BAJE REALTY CORP., Plaintiff-Appellant-Respondent, v.
Alice CUTLER, etc., et al., Defendants-Respondents-Appellants/Third-Party Plaintiffs-Respondents-Appellants, v. Robert C. Bianco, et al., Third-Party Defendants-Appellants-Respondents.
Orders, Supreme Court, New York County (Sherry Klein Heitler, J.), entered August 4, 2000, which, in an action concerning a dispute over ownership interests in real property, granted appellants' motion to dismiss the third-party complaint only to the extent of dismissing a cause of action seeking damages for fraud and a cause of action for a declaration that plaintiff's president lacked the authority to act under that position, unanimously modified, on the law, to the extent of dismissing the fourteenth cause of action for fraud, and otherwise affirmed, without costs.
As a threshold matter, we reject defendants' argument that the motions of plaintiff and the third-party defendants here at issue are precluded as abandoned pursuant to 22 NYCRR § 202.48(a) and (b). Although the movants' failure to show good cause for not timely settling Justice Cohen's order, granting their prior motion insofar as to dismiss nine of the causes in the third-party complaint, rendered their original motion to dismiss abandoned (see, Feldman v. New York City Tr. Auth., 171 A.D.2d 473, 567 N.Y.S.2d 228), and “the consequences of noncompliance [with 22 NYCRR § 202.48] cannot be avoided through the simple expedient of resubmitting the same motion [emphasis added]” (Matter of Karmen and Am. Socy. of Composers, Authors & Publishers, 199 A.D.2d 188, 605 N.Y.S.2d 292), defendants' introduction of a new oral joint venture theory in their second amended third-party complaint, as well as the integral presence of that new theory in the second amended complaint's rearranged causes of action, permitted the movants to move once again to dismiss the third-party complaint without running afoul of 22 NYCRR § 202.48.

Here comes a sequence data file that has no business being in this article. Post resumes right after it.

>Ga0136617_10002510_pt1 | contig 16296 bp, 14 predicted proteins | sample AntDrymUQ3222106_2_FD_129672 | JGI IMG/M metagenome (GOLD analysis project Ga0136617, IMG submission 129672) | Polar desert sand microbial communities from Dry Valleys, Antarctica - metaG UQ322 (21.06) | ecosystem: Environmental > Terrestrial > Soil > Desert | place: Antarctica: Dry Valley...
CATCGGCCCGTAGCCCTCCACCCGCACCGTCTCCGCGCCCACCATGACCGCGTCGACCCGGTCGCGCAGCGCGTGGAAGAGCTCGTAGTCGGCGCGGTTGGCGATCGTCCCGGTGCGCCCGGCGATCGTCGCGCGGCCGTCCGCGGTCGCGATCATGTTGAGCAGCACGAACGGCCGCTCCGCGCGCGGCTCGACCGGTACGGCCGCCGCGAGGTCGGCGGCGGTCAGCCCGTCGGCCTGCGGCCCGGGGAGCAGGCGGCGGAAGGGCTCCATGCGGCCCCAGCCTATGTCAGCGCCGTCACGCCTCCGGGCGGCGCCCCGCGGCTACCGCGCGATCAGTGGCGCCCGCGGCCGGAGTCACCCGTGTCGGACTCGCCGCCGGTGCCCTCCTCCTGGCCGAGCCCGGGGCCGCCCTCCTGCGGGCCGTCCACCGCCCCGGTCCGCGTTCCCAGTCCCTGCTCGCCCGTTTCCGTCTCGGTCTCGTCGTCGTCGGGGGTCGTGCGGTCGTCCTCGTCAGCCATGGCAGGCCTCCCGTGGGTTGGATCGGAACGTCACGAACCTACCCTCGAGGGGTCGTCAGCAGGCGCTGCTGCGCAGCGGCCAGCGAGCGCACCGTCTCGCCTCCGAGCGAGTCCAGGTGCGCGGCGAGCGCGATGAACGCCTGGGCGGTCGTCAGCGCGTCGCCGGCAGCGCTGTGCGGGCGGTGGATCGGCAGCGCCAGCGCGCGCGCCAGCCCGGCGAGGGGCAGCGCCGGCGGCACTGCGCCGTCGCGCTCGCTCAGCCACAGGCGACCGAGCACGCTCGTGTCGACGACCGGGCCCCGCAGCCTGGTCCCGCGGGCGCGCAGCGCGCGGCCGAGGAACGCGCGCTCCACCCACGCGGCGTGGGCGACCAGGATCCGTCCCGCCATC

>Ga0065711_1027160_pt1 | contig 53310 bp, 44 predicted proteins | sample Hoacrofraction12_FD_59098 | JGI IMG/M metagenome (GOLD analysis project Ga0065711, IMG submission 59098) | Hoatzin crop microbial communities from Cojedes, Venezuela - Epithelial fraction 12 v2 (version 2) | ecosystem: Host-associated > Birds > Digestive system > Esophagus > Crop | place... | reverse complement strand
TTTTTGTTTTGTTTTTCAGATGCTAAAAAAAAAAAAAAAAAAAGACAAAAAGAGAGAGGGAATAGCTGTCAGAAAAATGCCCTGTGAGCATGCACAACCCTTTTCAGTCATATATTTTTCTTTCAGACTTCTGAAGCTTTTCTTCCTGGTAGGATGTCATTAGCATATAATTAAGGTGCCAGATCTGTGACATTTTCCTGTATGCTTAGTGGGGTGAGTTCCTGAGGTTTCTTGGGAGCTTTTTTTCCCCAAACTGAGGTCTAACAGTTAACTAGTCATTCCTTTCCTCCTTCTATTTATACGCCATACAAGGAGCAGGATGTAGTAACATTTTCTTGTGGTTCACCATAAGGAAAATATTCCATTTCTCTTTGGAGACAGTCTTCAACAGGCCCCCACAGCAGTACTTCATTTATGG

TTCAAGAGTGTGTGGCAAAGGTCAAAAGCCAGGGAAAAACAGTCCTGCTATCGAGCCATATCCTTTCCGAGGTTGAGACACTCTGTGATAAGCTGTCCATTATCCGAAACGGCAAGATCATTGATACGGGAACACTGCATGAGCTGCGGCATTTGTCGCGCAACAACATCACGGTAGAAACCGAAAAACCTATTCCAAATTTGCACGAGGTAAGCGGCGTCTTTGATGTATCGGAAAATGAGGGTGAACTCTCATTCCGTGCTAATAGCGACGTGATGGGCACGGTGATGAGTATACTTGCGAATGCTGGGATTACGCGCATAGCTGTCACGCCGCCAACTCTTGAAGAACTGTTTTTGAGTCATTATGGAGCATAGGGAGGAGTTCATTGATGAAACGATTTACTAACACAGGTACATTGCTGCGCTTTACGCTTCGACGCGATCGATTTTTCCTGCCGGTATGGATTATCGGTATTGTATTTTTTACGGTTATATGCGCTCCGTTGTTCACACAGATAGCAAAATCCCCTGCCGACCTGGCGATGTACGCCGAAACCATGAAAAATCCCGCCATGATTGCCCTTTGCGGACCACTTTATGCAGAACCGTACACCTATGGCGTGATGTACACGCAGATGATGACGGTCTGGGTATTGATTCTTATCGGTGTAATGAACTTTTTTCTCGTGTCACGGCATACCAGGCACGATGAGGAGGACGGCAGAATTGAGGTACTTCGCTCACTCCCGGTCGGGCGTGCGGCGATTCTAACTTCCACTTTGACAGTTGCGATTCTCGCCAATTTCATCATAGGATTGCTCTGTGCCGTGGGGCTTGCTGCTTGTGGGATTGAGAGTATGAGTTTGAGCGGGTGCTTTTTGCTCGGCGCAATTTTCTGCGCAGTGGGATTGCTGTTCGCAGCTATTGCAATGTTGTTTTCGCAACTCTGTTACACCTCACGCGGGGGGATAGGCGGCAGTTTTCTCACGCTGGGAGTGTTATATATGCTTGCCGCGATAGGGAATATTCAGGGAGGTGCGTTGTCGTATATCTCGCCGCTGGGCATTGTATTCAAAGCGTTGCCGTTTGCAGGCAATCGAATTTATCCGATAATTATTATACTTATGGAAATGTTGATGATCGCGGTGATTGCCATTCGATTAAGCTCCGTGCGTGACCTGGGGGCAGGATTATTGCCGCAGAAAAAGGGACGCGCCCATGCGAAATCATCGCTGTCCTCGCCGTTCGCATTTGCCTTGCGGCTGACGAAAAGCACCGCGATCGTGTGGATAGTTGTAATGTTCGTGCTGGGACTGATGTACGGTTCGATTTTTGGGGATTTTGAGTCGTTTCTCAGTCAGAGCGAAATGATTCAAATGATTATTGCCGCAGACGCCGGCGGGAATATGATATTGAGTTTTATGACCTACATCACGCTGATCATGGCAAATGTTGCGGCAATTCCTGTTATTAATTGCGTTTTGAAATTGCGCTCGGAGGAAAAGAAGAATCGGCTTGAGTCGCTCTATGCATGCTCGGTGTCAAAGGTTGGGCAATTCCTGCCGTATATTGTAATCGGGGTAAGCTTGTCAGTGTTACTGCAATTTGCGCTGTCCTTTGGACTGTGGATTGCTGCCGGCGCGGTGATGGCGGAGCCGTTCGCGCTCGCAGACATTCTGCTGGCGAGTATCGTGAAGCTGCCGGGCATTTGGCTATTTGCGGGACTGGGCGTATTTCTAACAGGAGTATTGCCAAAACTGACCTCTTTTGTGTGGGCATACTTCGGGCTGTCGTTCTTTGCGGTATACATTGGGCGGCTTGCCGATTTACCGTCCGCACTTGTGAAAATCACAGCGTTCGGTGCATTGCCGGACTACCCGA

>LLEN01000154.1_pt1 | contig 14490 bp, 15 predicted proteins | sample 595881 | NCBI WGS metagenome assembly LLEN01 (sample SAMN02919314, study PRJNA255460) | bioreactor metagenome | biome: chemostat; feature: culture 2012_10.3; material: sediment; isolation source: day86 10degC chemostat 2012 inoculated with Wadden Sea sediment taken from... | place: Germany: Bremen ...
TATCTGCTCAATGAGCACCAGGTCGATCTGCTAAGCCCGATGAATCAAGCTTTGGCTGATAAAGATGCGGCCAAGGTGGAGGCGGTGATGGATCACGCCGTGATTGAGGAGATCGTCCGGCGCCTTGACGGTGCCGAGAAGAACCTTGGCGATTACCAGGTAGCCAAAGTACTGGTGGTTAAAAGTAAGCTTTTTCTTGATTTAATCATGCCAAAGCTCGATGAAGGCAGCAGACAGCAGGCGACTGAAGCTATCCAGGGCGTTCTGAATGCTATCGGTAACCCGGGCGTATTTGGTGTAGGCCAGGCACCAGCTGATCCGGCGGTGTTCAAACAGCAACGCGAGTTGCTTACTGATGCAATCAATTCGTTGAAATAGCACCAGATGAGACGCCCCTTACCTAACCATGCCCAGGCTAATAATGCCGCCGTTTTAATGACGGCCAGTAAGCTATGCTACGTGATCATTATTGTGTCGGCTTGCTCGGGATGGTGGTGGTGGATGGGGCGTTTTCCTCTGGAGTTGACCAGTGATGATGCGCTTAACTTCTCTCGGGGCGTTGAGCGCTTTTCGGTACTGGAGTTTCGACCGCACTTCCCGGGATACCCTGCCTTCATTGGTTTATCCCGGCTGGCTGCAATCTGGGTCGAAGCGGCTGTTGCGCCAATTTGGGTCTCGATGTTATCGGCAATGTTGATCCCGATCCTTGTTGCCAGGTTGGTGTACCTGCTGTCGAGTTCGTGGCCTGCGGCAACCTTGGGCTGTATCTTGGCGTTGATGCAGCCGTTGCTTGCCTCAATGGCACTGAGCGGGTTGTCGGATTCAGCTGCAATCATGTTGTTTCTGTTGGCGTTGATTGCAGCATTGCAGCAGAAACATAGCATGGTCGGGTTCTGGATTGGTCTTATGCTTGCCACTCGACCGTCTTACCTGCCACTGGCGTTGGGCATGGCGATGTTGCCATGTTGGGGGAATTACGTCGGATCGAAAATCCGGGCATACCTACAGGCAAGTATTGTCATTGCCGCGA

Assuming, arguendo, that an oral joint venture agreement was reached and that it would fall within the Statute of Frauds (e.g., Spodek v. Riskin, 150 A.D.2d 358, 540 N.Y.S.2d 879), issues of fact may exist as to whether defendants' partial performance was “unequivocally referable” to the agreement and as to whether the related principle of equitable estoppel would bar appellants' invocation of the Statute of Frauds such that dismissal at this point of any of the third-party claims predicated upon the alleged oral joint venture agreement would be improper (id.; Rose v. Spa Realty Assocs., 42 N.Y.2d 338, 344, 397 N.Y.S.2d 922, 366 N.E.2d 1279).
The fourteenth cause of action, for fraud, should have been dismissed. The gist of that claim is that third-party defendant Walter Sakow had no intention of carrying out his contractual duties. A separate claim for fraud cannot be sustained in such circumstances (see, Comtomark v. Satellite Communications Network, 116 A.D.2d 499, 497 N.Y.S.2d 371).
With respect to the fifteenth cause of action, the motion court properly concluded that the claim there asserted of a common agreement between the third-party defendants to defraud defendants lacked the requisite specificity.
We have considered and rejected defendants' contention on their cross appeal that the fourth cause of action in the third-party complaint should be reinstated.